Koehlinger skillfully describes how the Civil Rights Movement contributed to the transformation of religious life among American sisters, and how the Movement promoted participation in the racial apostolate. Koehlinger also describes the factors that led to the decline of this apostolate. Over time the African-American communities Catholic sisters served became increasingly reluctant to accept their aid. The emergence of the racial apostolate occurred during a moment of transition within the Civil Rights Movement. Koehlinger shows that as the Black Power movement became an increasingly potent perspective within the African American community, the social space allowing white women to maneuver within these communities became increasingly constrained. Further, as the impact of the Second Vatican Council continued to reverberate among American convents, as sisters turned their attention to issues of congregational reform and gender equality within the Church. While community ministry continues as a core mission of many religious orders, the level of activity in the racial apostolate seen during the Civil Rights Movement remains unmatched.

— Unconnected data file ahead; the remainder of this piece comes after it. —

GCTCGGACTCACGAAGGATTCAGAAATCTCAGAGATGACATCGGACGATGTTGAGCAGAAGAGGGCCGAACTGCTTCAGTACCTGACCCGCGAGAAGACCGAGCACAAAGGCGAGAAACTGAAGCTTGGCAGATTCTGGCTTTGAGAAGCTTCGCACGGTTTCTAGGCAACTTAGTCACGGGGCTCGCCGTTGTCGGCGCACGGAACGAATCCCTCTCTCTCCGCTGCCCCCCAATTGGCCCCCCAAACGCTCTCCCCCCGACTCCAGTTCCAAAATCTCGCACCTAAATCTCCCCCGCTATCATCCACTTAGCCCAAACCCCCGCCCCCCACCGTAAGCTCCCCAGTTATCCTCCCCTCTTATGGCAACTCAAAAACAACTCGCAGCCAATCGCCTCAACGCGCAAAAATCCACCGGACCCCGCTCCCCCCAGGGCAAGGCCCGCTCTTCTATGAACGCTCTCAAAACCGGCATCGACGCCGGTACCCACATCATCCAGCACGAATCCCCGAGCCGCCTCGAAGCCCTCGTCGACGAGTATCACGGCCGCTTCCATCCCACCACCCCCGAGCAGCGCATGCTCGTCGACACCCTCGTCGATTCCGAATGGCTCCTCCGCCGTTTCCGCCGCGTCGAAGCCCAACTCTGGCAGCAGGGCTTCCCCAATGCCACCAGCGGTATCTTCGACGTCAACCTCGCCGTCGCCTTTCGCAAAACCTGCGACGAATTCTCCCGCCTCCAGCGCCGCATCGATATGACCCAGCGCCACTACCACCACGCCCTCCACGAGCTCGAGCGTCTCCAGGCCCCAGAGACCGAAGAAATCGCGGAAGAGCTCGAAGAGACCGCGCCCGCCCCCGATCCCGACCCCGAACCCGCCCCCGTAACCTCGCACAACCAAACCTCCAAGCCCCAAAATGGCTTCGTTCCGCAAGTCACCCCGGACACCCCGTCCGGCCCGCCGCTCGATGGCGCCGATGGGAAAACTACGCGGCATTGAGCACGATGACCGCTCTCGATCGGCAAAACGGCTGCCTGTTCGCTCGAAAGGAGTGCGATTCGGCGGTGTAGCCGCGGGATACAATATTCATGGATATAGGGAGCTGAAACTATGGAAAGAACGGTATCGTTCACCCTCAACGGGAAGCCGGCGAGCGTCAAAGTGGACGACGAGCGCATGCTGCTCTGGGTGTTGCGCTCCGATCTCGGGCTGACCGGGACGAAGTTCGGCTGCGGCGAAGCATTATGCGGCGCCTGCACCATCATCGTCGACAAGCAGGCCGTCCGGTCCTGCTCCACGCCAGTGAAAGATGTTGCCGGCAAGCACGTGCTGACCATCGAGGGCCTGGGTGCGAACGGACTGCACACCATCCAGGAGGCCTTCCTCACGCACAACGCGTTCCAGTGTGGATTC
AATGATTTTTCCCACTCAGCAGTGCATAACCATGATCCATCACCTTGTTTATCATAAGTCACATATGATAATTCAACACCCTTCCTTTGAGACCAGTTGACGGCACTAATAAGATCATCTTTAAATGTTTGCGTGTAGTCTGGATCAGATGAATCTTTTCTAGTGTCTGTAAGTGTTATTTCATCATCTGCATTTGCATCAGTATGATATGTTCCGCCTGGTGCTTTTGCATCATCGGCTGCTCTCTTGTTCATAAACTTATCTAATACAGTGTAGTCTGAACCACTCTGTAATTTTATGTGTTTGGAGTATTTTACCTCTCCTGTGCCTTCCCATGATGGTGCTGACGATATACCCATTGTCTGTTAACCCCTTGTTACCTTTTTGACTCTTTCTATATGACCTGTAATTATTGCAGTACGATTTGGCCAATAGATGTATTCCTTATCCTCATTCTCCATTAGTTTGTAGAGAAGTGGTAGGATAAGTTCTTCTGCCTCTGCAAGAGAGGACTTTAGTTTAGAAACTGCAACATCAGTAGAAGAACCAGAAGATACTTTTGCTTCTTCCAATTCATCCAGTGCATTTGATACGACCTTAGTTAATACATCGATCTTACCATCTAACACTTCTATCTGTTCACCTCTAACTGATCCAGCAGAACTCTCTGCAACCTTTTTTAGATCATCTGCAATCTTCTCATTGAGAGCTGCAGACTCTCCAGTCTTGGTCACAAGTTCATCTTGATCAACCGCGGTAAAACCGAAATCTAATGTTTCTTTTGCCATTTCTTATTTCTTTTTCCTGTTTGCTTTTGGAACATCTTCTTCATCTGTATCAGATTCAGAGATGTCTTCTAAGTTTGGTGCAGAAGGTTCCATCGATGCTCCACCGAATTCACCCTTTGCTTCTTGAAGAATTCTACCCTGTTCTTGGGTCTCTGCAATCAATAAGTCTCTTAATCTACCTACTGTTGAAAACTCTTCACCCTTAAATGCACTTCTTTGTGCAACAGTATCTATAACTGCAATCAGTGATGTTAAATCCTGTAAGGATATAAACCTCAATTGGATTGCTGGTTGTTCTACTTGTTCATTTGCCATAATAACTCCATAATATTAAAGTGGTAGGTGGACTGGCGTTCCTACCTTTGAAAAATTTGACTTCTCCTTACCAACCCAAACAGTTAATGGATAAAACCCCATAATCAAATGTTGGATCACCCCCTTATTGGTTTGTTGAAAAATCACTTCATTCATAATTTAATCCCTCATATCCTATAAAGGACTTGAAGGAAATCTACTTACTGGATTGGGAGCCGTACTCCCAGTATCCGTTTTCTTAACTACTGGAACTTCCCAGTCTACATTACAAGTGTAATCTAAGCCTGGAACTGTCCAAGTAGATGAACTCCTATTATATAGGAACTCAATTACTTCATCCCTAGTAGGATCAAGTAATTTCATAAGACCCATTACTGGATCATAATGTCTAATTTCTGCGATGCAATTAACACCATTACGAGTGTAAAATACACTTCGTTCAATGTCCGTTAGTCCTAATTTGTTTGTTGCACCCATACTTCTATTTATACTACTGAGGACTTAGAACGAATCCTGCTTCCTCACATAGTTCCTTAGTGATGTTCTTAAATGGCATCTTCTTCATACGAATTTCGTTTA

However, the significance of the changes unleashed by this era continues to shape the character of monastic life for Catholic sisters. Koehlinger describes in great detail how the activism and reform that characterized the post-Vatican II era enriched the spiritual lives of thousands of American sisters. However, many of these progressive orders of “new nuns” that most fully embraced the reform spirit of Vatican II have suffered declining memberships over the last three decades; many have shuttered their convent’s doors and others are near closure. While this decline has impacted religious orders across the board, it is the more traditional religious orders reminiscent of the “old nuns” that have maintained stable populations and attracted young novices. Koehlinger fails address what connection, if any, the current state of declining religious vocations among American Catholics has to the reforms inspired by Vatican II and the Civil Rights Movement. This important question, however, is the only absence in a lively account  enriched by Koehlinger’s engaging prose and substantial research. She employs the archival records of the various institutions and religious orders involved in the racial apostolate, as well as 28 interviews with sisters that labored in this apostolate. These interviews provide especially poignant insights into the experiences of these “new nuns.” Koehlinger has produced a study that greatly enriches our understanding of the experience of Catholic religious life and the impact of the Civil Rights Movement on American Catholicism.